Conflict, violence and natural disasters have forced more than 65 million people globally to flee their homes. Although many relief efforts bring food, shelter and medicine to affected populations, the provision of reliable energy is often overlooked.
In recent months, however, the energy-humanitarian nexus has seen an increase in interest among both the energy and humanitarian communities. In November 2017, nearly 150 energy and humanitarian experts gathered in Nairobi, Kenya for the fourth annual Safe Access to Fuels and Energy (SAFE) Humanitarian Workshop, which aimed to build momentum to address this nexus in 2018 and beyond, by providing participants with an opportunity to step back and assess some of the trends and challenges that are currently holding back the deployment of sustainable energy solutions on a large scale.
The lack of access to energy impacts internally displaced peoples (IDPs), refugees and migrants in multiple ways. Their health is threatened when they are forced to cook over makeshift stoves or go without medical services that depend on electricity. Their safety and security are at risk when public areas are not well-lit and when women and children must travel distances to collect firewood for heat and cooking. And their quality of life is compromised without heating or cooling facilities used to store food or to keep living areas and even hospitals warm in the winter and cool in the summer. While these energy needs in a humanitarian context are significant, there is currently insufficient data available to capture current energy consumption and expenditure, as well as energy needs in humanitarian settings.
In recent years, however, interventions such as the Moving Energy Initiative have started making important inroads to address the data gap, particularly in assessing the energy needs of refugees and refugee camp operations. The data for actual energy interventions typically doesn’t extend beyond collecting so-called output indicators for example the total number of solar lanterns distributed. Despite the short-term nature of most humanitarian relief interventions, a shift towards more impact-related indicators - for example improvements in health outcomes or livelihoods - is required, further emphasizing the need to invest in appropriate monitoring and evaluation frameworks. The availability of reliable data of past and present interventions will be a key part in highlighting the importance of addressing the energy gap in humanitarian settings, as well as showcasing how large the gap remains.
Women carry firewood at a camp in Kenya
A second key issue lies in the challenges and opportunities of bringing in private sector actors to deploy energy solutions. Pilot projects are already underway in several countries and refugee camps to provide energy products – solar lanterns and cookstoves primarily – through a market-based approach, with the hope of making energy solutions more affordable and accessible. For this to work, however, several pre-conditions need to be met. For example:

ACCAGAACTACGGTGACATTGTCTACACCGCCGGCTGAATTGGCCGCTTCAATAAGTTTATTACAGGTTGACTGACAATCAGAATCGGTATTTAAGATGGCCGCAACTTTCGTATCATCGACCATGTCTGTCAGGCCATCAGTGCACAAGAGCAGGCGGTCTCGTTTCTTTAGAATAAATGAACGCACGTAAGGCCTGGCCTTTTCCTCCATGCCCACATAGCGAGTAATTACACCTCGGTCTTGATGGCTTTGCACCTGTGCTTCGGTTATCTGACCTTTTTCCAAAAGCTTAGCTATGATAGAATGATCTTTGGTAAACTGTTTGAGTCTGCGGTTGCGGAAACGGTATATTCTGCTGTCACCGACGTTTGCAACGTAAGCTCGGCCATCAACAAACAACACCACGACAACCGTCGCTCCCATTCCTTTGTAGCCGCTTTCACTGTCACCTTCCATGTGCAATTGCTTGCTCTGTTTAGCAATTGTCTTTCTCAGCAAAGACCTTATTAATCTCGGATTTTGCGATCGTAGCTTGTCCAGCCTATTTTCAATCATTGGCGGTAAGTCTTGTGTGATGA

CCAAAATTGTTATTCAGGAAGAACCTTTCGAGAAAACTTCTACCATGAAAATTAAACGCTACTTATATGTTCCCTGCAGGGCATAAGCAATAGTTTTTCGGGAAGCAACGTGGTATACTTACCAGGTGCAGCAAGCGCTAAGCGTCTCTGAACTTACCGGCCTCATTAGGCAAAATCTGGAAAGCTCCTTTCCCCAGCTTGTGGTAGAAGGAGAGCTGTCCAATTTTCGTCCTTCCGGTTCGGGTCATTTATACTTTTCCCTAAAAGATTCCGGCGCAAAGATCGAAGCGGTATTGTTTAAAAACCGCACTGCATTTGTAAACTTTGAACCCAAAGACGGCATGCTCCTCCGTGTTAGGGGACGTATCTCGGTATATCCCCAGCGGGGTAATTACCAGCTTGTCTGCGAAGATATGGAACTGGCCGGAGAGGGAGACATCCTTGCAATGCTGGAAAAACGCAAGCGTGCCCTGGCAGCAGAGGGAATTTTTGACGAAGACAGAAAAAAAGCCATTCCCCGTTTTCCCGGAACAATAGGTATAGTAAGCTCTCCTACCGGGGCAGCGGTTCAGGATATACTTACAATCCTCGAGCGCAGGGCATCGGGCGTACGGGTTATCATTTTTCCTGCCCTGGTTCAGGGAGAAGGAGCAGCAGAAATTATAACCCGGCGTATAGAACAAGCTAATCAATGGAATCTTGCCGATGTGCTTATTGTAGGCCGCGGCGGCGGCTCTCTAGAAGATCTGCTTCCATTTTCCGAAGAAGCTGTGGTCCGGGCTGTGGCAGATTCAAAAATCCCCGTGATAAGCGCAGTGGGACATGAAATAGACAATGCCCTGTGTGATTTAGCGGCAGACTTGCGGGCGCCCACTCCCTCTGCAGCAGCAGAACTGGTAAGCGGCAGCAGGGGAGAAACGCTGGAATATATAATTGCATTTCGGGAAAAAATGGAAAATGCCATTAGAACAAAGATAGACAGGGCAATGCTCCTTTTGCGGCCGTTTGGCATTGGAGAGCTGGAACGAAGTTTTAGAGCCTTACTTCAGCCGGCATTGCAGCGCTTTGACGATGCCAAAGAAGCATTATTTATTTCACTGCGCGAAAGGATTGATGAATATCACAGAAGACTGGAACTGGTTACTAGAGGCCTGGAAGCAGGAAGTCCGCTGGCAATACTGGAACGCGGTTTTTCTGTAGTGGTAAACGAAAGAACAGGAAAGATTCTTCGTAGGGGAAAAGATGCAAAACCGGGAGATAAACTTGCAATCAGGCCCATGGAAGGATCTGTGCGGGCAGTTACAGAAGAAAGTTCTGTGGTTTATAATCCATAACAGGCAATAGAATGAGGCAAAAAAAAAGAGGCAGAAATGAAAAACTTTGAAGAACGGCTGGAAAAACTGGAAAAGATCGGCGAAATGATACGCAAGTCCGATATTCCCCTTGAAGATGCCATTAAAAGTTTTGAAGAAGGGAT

The private sector needs to be able - and willing - to serve the affected population. The size of the market or the total number of potential customers in a refugee camp, the cost of distribution, and the time-related risks - for example warranty claims - involved in deploying energy products are all potential challenges for a company to evaluate a refugee camp as a potential market. In some cases, ‘de-risking’ the intervention and incentivizing private sector actors may resolve these barriers.
The affected population needs to be willing and able to provide a form of payment for the energy products and services. This is heavily reliant on the existing spending pattern for satisfying energy needs, their ability to seek employment and earn a living, or alternatively the existence of voucher systems for energy products. Pay-as-you-go financing arrangements, which are increasingly available for rural households in developing countries, may provide another opportunity to reduce the immediate financial burden for households in refugee settlements, though here too ‘de-risking’ may be required for a company to see a refugee camp as a potential market.
A child born in a refugee camp could spend their entire childhood without energy – no task lamp to light birth, no cold chain to deliver life-saving vaccines, no fuel to power a clean burning cookstove, no lamp to read or study by at night. While this varies largely on the nature of the emergency situation, it ultimately indicates the need - and opportunity - for large scale and long-term energy solutions to be provided to affected communities. As innovative models for both financing and deployment are trialed in several refugee camps, a significant need remains to share the lessons learnt, evaluate indicators of success and continue to remove barriers for private sector engagement in this space. For this to happen, in the absence of a dedicated cluster on energy in the UN system, the energy and the humanitarian communities must increase their coordination through platforms such as the SAFE Working Group, EnergyCOP, EnergyPedia, as well as the Moving Energy Initiative.
We still have a long way to go before energy access becomes an integrated part of all future humanitarian responses, but there is reason to be hopeful as UN agencies, energy companies, relief organizations, financial institutions and many others join this growing community and continue to work towards achieving both the Agenda for Humanity and Sustainable Development Goal 7.